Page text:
Fascinating migration stories are the focus of new film
Published: 18 October 2011
Tales of families brought together after generations apart are among those uncovered in a film premiering at the Ulster American Folk Park next week.
Moving Lives, aunique work chronicling 20 migration stories, has been produced by award-winning film maker Mairead McClean, after filming with participants of the Museum’s Live and Learn Project, which aims to increase the number of people over 50 who engage with the museum’s collections.
The film, which will be launched in Tullyallen Mass House on Thursday September 29, will run there for all of October.
People from various backgrounds and cultures spoke to Mairead over the summer to reveal their personal stories about migration. Among memories featuring in Moving Lives are those of a tea-set returning to Tyrone after 120 years in America, parcels and presents arriving from far-flung destinations as well as sadder stories of relatives leaving, never to be seen again.
Mairead, who was born in Beragh, County Tyrone, is no stranger to migration herself, having moved to London 25 years ago.
She explained: “It was a terrific experience to hear such a wide range of fascinating stories. Some stretched back four generations, having been passed down through the family. Others recalled memories of migration in their own lifetime, reflecting on immediate family members leaving and their reasons for doing so.
“Some experienced migration directly coming to Northern Ireland to work or set up home. They recounted the experience of being in a place that is totally different from their own culture and home and what that feels like.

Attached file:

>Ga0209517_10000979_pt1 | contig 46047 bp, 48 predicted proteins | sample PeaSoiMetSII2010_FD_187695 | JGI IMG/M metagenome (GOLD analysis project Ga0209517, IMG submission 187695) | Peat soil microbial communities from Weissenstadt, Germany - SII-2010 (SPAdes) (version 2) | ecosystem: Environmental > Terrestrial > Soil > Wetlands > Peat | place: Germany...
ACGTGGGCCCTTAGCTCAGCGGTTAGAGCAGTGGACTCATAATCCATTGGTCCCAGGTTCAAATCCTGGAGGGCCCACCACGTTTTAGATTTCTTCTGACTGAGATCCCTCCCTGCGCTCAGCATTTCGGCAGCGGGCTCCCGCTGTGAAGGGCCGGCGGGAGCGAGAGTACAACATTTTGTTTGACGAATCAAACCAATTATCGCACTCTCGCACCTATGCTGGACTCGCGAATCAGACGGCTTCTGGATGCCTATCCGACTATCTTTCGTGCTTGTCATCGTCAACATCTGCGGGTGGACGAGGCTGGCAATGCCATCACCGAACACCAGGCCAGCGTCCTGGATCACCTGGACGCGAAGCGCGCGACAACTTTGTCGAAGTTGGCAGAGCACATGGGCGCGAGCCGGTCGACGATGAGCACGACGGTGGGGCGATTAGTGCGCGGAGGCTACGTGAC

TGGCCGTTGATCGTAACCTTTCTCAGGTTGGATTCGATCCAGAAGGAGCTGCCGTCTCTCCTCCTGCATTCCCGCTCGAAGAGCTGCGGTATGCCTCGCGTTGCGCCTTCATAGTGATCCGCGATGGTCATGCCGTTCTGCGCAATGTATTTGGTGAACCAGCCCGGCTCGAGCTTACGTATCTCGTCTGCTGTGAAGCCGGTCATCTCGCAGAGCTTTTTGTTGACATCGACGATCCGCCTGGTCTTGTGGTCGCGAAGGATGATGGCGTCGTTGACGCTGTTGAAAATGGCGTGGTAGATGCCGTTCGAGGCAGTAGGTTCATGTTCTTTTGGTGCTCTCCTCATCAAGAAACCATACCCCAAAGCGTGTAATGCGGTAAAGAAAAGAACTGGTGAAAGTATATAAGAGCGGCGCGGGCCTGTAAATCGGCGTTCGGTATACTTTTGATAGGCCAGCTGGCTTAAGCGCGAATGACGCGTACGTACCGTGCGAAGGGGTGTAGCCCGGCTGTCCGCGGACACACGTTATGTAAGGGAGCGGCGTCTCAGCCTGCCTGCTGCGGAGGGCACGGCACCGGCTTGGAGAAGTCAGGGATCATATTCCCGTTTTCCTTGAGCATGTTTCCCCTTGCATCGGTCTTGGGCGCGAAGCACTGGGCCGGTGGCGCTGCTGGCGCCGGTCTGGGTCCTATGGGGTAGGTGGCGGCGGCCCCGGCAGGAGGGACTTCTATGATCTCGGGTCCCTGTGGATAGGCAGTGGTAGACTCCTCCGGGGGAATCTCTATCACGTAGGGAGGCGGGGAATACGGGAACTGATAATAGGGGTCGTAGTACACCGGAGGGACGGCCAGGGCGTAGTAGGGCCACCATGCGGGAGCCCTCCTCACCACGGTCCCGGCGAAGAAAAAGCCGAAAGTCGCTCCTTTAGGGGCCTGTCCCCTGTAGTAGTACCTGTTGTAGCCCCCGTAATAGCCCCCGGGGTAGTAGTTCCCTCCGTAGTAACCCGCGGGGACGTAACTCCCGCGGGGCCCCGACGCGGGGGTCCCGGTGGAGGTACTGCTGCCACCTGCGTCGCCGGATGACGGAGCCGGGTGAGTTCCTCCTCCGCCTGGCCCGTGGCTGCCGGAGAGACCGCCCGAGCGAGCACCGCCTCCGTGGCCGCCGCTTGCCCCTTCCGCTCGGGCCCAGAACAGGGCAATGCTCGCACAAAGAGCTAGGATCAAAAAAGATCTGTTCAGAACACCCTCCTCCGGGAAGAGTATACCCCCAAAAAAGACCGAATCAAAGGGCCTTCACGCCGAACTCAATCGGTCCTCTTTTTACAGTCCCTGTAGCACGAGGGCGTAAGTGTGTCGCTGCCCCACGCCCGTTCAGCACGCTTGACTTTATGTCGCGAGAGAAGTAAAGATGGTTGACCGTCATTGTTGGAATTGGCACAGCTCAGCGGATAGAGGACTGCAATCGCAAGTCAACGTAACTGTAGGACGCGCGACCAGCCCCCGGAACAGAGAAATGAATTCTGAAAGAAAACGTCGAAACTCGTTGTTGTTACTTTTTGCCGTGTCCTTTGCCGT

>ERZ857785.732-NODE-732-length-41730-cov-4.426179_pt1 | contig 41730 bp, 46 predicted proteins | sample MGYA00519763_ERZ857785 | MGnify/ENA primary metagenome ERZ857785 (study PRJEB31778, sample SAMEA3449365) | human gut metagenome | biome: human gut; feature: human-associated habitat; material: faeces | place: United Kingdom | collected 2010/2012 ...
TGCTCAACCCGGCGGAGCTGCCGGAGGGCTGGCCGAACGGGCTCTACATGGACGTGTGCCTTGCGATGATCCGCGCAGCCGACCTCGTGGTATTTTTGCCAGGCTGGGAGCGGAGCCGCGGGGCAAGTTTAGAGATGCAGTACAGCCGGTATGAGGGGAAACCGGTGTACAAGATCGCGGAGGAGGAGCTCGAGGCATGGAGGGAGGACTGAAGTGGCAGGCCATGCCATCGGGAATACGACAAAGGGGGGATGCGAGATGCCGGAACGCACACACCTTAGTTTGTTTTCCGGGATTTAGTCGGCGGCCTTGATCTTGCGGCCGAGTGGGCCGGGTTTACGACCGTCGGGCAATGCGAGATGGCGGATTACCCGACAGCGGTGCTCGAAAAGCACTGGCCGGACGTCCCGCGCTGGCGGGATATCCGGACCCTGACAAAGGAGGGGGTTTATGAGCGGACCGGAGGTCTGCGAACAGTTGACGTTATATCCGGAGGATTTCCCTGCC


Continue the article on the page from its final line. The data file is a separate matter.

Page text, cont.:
“Like the popular television programme Who Do You Think You Are, the participants also discovered more about themselves and their families during the filming and that they had a shared experience with recent migrants to their towns and villages.”
Briege McClean, Outreach Officer for the Live and Learn Project, said: “The Ulster American Folk Park brings to life the experiences of people who emigrated from Ulster to North America in the 18th and 19th centuries so it was an excellent location for filming.
“Tullyallen Masshouse was the perfect backdrop for Mairead’s filming and we are so pleased that her work highlights how migration is part of most people’s lives one way or another.
“A significant part of our work involves outreach projects where the museum’s collections and exhibitions are brought to the over 50s in the community and this project has really helped engage with this group.”
Visitors to the Ulster American Folk Park will also be able to see the Creative Summer Showcase - craftwork based on aspects of the Museum’s collections, created this summer by over 100 Live and Learn participants who worked closely with professional artists.
Based on aspects of the Museum’s collections the showcase includes ceramics, feltwork, baskets, blacksmithing, digital photography monoprinting on to linen and drawings.
For more information check out the Ulster American Folk Park page.
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